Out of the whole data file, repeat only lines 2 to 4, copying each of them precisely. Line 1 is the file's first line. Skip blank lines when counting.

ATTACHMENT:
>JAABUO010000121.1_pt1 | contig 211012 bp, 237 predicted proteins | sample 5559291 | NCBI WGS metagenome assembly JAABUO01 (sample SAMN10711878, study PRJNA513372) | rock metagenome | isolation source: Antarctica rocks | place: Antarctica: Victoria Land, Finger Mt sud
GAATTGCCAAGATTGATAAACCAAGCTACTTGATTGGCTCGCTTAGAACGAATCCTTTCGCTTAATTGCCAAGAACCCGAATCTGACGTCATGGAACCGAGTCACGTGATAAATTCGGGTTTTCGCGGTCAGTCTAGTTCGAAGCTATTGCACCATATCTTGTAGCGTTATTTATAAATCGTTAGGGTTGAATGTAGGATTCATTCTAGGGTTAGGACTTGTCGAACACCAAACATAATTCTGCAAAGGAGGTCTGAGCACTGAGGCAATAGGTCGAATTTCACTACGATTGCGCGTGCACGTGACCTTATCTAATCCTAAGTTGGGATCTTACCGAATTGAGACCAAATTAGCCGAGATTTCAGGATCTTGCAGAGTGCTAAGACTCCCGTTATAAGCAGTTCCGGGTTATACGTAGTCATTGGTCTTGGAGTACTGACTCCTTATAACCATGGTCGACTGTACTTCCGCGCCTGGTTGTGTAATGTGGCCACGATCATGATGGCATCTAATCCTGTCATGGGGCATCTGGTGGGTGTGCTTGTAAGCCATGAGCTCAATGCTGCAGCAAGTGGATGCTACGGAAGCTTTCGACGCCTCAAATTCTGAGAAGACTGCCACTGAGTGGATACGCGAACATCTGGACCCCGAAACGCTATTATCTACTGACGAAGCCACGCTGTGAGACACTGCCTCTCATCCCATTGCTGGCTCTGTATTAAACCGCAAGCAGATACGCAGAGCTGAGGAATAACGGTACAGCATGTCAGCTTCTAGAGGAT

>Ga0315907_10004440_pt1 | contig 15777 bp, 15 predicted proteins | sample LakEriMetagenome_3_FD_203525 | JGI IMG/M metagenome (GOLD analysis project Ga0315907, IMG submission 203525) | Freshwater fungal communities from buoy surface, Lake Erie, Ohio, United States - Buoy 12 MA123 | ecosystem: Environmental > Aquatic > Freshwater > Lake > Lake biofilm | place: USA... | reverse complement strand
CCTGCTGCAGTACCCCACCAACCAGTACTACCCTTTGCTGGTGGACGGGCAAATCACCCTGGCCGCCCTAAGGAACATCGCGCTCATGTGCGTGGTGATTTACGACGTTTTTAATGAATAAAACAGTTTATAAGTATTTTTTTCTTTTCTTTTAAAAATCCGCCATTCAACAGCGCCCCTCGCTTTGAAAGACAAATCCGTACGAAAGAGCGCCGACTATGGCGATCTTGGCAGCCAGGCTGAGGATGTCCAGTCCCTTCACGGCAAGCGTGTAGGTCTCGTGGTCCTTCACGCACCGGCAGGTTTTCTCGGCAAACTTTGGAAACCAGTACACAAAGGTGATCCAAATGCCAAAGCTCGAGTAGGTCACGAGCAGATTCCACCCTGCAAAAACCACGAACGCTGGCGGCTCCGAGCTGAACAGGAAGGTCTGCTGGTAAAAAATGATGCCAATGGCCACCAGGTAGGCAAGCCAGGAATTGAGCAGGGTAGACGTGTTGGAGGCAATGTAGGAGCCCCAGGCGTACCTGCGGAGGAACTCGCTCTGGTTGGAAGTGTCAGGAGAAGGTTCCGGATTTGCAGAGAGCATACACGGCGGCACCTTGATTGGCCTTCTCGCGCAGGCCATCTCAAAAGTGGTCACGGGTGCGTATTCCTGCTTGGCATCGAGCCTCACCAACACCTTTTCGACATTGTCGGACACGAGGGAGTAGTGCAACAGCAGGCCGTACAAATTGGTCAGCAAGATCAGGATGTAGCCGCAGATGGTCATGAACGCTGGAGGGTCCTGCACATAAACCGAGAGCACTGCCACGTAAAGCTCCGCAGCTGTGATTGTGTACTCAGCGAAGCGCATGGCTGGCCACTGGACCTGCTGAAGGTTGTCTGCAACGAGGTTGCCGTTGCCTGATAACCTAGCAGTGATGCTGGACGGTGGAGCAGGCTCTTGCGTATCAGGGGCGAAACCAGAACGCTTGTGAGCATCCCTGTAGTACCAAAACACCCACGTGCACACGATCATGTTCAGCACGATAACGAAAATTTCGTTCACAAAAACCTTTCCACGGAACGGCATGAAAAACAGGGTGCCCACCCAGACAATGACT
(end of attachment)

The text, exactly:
GAATTGCCAAGATTGATAAACCAAGCTACTTGATTGGCTCGCTTAGAACGAATCCTTTCGCTTAATTGCCAAGAACCCGAATCTGACGTCATGGAACCGAGTCACGTGATAAATTCGGGTTTTCGCGGTCAGTCTAGTTCGAAGCTATTGCACCATATCTTGTAGCGTTATTTATAAATCGTTAGGGTTGAATGTAGGATTCATTCTAGGGTTAGGACTTGTCGAACACCAAACATAATTCTGCAAAGGAGGTCTGAGCACTGAGGCAATAGGTCGAATTTCACTACGATTGCGCGTGCACGTGACCTTATCTAATCCTAAGTTGGGATCTTACCGAATTGAGACCAAATTAGCCGAGATTTCAGGATCTTGCAGAGTGCTAAGACTCCCGTTATAAGCAGTTCCGGGTTATACGTAGTCATTGGTCTTGGAGTACTGACTCCTTATAACCATGGTCGACTGTACTTCCGCGCCTGGTTGTGTAATGTGGCCACGATCATGATGGCATCTAATCCTGTCATGGGGCATCTGGTGGGTGTGCTTGTAAGCCATGAGCTCAATGCTGCAGCAAGTGGATGCTACGGAAGCTTTCGACGCCTCAAATTCTGAGAAGACTGCCACTGAGTGGATACGCGAACATCTGGACCCCGAAACGCTATTATCTACTGACGAAGCCACGCTGTGAGACACTGCCTCTCATCCCATTGCTGGCTCTGTATTAAACCGCAAGCAGATACGCAGAGCTGAGGAATAACGGTACAGCATGTCAGCTTCTAGAGGAT

>Ga0315907_10004440_pt1 | contig 15777 bp, 15 predicted proteins | sample LakEriMetagenome_3_FD_203525 | JGI IMG/M metagenome (GOLD analysis project Ga0315907, IMG submission 203525) | Freshwater fungal communities from buoy surface, Lake Erie, Ohio, United States - Buoy 12 MA123 | ecosystem: Environmental > Aquatic > Freshwater > Lake > Lake biofilm | place: USA... | reverse complement strand
CCTGCTGCAGTACCCCACCAACCAGTACTACCCTTTGCTGGTGGACGGGCAAATCACCCTGGCCGCCCTAAGGAACATCGCGCTCATGTGCGTGGTGATTTACGACGTTTTTAATGAATAAAACAGTTTATAAGTATTTTTTTCTTTTCTTTTAAAAATCCGCCATTCAACAGCGCCCCTCGCTTTGAAAGACAAATCCGTACGAAAGAGCGCCGACTATGGCGATCTTGGCAGCCAGGCTGAGGATGTCCAGTCCCTTCACGGCAAGCGTGTAGGTCTCGTGGTCCTTCACGCACCGGCAGGTTTTCTCGGCAAACTTTGGAAACCAGTACACAAAGGTGATCCAAATGCCAAAGCTCGAGTAGGTCACGAGCAGATTCCACCCTGCAAAAACCACGAACGCTGGCGGCTCCGAGCTGAACAGGAAGGTCTGCTGGTAAAAAATGATGCCAATGGCCACCAGGTAGGCAAGCCAGGAATTGAGCAGGGTAGACGTGTTGGAGGCAATGTAGGAGCCCCAGGCGTACCTGCGGAGGAACTCGCTCTGGTTGGAAGTGTCAGGAGAAGGTTCCGGATTTGCAGAGAGCATACACGGCGGCACCTTGATTGGCCTTCTCGCGCAGGCCATCTCAAAAGTGGTCACGGGTGCGTATTCCTGCTTGGCATCGAGCCTCACCAACACCTTTTCGACATTGTCGGACACGAGGGAGTAGTGCAACAGCAGGCCGTACAAATTGGTCAGCAAGATCAGGATGTAGCCGCAGATGGTCATGAACGCTGGAGGGTCCTGCACATAAACCGAGAGCACTGCCACGTAAAGCTCCGCAGCTGTGATTGTGTACTCAGCGAAGCGCATGGCTGGCCACTGGACCTGCTGAAGGTTGTCTGCAACGAGGTTGCCGTTGCCTGATAACCTAGCAGTGATGCTGGACGGTGGAGCAGGCTCTTGCGTATCAGGGGCGAAACCAGAACGCTTGTGAGCATCCCTGTAGTACCAAAACACCCACGTGCACACGATCATGTTCAGCACGATAACGAAAATTTCGTTCACAAAAACCTTTCCACGGAACGGCATGAAAAACAGGGTGCCCACCCAGACAATGACT